I've seen all of these happen, and if you've been a fairly regular watcher of television over the last 10 or 20 years, you probably have too... If you really think about it, TV is ridiculous! (duh!) ;)
Chuck Cunningham syndrome:
Chuck Cunningham syndrome is a term of criticism, applied when a regular character (ie: main character, supporting character, recurring character) in a television series is removed with little or no explanation.Jumping the shark:
The term derives from the Chuck Cunningham character in the American series Happy Days. Chuck, the oldest of the three children in the Cunningham family, initially appeared in the episode "Love and the Happy Days" (in the show Love, American Style), which served as the pilot for what became the Happy Days series. However, in Happy Days Chuck appeared as a superfluous character (usually on his way to basketball practice). He was written out of the series at the beginning of the second season with the explanation that he was going to college. After the second season, he was never mentioned again; subsequent episodes referred to the Cunninghams as having two, rather than three, children.
Jumping the shark is a metaphor that has been used by US TV critics and fans since the 1990s to denote the tipping point at which a TV series is deemed to have passed its peak. Once a show has "jumped the shark," fans sense a noticeable decline in quality or feel the show has undergone too many changes to retain its original charm.Cousin Oliver:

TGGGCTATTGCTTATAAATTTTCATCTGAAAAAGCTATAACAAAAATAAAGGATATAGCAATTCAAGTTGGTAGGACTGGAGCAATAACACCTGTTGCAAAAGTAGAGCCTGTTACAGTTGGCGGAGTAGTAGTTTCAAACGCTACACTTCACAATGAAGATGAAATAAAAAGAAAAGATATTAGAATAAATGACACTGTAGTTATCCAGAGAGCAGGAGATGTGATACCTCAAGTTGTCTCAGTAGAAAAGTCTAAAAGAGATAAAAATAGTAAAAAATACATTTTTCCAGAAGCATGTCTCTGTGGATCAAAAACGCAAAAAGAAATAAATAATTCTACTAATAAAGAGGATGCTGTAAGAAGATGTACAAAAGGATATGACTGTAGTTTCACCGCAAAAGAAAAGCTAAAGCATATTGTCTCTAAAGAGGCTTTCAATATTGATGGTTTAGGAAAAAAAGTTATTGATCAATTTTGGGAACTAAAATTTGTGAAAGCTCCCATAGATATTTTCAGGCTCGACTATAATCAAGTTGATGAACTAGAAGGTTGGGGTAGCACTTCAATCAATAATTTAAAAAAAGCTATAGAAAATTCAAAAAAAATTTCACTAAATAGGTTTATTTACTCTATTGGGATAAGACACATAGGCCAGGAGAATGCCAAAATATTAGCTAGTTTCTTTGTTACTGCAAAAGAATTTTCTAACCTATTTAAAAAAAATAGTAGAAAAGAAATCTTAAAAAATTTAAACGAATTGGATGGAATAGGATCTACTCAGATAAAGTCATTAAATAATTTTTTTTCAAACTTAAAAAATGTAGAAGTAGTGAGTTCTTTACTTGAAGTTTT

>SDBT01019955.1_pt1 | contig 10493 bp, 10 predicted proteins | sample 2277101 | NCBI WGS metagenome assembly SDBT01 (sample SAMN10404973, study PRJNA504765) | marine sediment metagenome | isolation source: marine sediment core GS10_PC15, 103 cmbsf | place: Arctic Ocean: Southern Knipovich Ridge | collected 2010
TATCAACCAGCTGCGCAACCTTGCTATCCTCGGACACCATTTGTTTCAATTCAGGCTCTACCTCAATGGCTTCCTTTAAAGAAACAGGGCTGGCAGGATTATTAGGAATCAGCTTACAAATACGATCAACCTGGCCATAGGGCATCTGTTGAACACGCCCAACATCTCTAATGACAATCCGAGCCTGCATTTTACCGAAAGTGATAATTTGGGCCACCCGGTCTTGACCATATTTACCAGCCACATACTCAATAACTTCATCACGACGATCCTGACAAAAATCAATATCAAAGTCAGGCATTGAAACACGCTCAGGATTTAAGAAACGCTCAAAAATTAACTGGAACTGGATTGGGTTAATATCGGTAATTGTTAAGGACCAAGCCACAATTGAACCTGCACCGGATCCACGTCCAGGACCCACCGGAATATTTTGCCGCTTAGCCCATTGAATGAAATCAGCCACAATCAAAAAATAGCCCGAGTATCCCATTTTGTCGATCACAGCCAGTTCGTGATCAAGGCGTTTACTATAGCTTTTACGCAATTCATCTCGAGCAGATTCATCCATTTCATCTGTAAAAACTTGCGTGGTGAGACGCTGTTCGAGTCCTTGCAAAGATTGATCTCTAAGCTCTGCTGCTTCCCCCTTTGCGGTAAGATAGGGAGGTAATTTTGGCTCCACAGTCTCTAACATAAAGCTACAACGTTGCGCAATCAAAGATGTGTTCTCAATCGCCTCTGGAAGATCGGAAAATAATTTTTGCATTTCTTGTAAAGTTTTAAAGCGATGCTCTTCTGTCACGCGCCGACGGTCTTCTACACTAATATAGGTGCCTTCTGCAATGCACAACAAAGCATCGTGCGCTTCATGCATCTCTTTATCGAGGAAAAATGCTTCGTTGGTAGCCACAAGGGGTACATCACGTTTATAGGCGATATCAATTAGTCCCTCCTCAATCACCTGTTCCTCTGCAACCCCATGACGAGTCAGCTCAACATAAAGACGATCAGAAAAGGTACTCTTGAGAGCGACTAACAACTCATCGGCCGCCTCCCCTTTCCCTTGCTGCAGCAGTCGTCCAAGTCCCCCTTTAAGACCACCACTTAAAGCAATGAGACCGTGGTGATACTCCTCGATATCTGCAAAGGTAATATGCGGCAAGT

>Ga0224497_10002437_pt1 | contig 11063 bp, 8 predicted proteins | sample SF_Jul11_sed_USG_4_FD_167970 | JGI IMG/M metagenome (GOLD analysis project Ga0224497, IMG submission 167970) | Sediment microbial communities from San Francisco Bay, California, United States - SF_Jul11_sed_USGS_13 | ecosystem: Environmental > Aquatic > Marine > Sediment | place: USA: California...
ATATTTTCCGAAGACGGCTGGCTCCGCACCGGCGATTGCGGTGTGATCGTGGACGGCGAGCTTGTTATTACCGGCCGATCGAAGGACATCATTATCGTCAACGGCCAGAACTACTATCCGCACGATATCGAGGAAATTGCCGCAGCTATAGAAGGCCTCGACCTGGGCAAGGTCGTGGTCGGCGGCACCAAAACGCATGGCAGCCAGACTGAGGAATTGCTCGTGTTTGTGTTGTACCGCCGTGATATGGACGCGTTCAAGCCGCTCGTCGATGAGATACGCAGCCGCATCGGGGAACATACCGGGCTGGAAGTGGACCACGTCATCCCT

The phrase was popularized by Jon Hein on his website jumptheshark.com. It alludes to a scene in the TV series Happy Days when the popular character Fonzie, on water skis, literally jumps over a shark.
Cousin Oliver is a jargon used by TV critics when the creators of a TV show decide that the addition of a cute child actor to the cast will improve the ratings of the show, or as a replacement for child cast members that have grown up since the show started.Fonzie Syndrome:
Fonzie syndrome is a phenomenon on TV programs in which a character that had originally been a one-off character or a supporting cast member becomes a/the central and/or most popular character on the show. The term comes from the American sitcom Happy Days, in which the character of Arthur "The Fonz" Fonzarelli (played by Henry Winkler) started out as a minor, fringe character but quickly evolved into the focal point of the series.Retcon:
Retroactive continuity is the adding of new information to "historical" material, or deliberately changing previously established facts in a work of serial fiction. The change itself is referred to as a "retcon", and the act of writing and publishing a retcon is called "retconning".